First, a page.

Genmab has agreed to collaborate exclusively with Janssen on HexaBody-CD38, with Genmab agreeing to fund R&D activities until completion of clinical proof of concept studies in multiple myeloma and diffuse large B-cell lymphoma.

Based on data from those studies, Janssen may exercise its option and receive a worldwide license to develop, manufacture, and commercialize HexaBody-CD38.

Genmab’s HexaBody technology is a proprietary antibody platform designed to allow for the creation of potent therapeutics by inducing antibody hexamer formation after target binding at the cell surface—specifically by enhancing the assembly of antibody hexamers (clusters of six) after target binding at the cell surface. That results in enhancement of immune effector functions including complement-mediated killing (complement-dependent cytotoxicity (CDC)).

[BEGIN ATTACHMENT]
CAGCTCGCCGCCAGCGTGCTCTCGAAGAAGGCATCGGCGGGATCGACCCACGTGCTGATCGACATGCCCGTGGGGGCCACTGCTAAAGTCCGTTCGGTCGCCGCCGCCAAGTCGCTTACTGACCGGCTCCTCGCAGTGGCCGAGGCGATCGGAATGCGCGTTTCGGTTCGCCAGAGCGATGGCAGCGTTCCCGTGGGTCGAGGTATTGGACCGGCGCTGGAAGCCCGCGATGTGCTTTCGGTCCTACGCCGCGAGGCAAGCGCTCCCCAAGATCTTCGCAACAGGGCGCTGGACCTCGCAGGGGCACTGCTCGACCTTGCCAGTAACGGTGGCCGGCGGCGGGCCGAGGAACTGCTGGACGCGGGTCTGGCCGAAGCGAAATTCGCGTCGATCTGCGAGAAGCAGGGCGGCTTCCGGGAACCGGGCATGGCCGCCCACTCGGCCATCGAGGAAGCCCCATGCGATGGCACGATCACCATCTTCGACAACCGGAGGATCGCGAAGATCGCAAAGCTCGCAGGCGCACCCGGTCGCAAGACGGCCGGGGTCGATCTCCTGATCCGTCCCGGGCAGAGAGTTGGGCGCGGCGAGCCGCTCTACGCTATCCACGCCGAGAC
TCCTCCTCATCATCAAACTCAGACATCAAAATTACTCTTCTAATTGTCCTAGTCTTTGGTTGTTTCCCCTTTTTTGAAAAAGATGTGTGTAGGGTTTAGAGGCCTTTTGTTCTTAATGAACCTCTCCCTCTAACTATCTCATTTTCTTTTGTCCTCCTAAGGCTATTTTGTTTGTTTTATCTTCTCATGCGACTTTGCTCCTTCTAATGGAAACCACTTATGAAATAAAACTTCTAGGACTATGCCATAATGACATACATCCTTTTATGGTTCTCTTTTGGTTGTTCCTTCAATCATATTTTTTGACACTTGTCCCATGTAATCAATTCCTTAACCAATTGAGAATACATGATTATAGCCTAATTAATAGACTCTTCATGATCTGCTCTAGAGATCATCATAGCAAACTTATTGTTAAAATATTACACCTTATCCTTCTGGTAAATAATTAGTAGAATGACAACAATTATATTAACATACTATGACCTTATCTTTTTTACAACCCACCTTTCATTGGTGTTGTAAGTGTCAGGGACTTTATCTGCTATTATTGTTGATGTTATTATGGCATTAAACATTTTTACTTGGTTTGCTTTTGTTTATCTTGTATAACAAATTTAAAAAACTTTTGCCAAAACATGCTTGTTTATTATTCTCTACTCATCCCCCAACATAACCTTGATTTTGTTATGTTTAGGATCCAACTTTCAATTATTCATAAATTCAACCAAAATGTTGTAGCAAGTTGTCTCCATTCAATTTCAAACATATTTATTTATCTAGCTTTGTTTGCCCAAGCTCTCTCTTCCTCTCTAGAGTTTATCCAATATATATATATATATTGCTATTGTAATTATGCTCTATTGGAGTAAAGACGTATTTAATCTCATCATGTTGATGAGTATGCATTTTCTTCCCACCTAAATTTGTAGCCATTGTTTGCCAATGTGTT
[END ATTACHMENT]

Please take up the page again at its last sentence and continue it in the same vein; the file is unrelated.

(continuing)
According to Genmab, its HexaBody technology can transform antibodies with limited or absent CDC into potent, cytotoxic antibodies.

Genmab said its agreement with Janssen follows promising preclinical data generated by Genmab for HexaBody-CD38 in a panel of multiple myeloma, lymphoma, and leukemia models

“Could be superior to dartumumab”

“Encouraging preclinical data suggest that HexaBody-CD38 could be superior to daratumumab for certain tumor cell types and may expand and extend the promise of CD38-targeted therapies for more patients with multiple myeloma, lymphoma, leukemia, and potentially beyond,” Genmab CEO Jan van de Winkel, PhD, said in a statement. “With this agreement, we hope to build upon the successful and productive relationship that we have established with Janssen.”